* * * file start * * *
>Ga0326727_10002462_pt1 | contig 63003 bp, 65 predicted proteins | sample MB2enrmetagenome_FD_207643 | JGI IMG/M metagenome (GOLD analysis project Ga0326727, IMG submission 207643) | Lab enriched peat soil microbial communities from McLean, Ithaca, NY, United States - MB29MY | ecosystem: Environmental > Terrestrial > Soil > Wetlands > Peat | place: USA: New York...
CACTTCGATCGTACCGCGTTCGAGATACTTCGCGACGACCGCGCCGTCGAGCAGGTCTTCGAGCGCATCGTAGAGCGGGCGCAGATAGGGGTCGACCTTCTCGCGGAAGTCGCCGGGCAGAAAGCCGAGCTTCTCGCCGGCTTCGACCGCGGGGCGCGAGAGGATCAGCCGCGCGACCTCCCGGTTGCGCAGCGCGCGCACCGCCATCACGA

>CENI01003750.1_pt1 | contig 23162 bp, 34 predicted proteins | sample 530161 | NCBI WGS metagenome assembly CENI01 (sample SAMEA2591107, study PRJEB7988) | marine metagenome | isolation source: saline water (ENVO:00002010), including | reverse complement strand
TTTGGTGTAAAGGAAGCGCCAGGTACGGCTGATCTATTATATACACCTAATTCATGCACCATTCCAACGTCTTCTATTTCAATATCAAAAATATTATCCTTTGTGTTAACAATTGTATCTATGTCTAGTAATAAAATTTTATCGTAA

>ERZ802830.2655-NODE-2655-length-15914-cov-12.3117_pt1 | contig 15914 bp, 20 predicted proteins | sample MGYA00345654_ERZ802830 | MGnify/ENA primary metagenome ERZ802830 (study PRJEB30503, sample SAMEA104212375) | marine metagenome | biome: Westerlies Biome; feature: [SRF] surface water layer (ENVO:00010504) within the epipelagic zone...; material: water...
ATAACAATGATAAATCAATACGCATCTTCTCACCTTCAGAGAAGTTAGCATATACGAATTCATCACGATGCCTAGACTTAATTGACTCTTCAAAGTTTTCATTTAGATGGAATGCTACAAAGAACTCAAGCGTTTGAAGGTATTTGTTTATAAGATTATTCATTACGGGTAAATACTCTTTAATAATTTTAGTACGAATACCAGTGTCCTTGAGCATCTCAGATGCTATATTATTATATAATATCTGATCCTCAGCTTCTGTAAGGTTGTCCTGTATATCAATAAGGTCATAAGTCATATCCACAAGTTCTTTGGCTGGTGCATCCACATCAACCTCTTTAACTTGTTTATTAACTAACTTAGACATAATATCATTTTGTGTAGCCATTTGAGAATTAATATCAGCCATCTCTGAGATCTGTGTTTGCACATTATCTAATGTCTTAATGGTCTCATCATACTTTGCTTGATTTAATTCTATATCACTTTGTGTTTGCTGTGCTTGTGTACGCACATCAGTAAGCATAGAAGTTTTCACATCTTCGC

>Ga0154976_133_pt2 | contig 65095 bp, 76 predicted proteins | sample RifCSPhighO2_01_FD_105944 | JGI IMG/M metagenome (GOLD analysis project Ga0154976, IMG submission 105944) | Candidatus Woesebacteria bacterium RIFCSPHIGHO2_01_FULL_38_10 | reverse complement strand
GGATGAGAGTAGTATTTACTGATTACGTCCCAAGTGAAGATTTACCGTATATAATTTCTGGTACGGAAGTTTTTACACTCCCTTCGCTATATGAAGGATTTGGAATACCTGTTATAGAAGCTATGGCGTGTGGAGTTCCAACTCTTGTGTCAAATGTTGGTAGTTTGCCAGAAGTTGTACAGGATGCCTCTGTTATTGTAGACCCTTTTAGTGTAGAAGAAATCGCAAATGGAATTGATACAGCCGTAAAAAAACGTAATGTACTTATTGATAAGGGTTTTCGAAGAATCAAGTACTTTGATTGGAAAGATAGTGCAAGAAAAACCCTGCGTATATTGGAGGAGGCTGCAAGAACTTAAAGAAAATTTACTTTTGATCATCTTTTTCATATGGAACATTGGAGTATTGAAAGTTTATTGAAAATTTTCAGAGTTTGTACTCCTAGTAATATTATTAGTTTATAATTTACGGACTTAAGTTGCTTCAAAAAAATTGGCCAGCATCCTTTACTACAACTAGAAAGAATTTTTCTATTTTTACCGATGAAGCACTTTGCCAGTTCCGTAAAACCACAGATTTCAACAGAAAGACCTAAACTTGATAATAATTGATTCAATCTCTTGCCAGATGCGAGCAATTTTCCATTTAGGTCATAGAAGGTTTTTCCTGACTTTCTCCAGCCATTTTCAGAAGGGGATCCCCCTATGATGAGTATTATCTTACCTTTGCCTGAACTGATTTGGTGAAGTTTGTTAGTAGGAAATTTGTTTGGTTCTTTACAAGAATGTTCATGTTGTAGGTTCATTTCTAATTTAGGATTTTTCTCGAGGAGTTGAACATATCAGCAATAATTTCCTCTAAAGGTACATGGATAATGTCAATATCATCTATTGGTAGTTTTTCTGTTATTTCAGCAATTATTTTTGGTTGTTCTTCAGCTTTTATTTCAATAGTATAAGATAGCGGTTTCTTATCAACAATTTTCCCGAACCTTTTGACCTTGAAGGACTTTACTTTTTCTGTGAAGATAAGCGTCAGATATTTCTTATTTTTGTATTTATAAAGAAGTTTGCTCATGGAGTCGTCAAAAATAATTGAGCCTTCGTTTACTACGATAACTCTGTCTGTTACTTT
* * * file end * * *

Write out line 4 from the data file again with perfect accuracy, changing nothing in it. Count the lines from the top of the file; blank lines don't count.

TTTGGTGTAAAGGAAGCGCCAGGTACGGCTGATCTATTATATACACCTAATTCATGCACCATTCCAACGTCTTCTATTTCAATATCAAAAATATTATCCTTTGTGTTAACAATTGTATCTATGTCTAGTAATAAAATTTTATCGTAA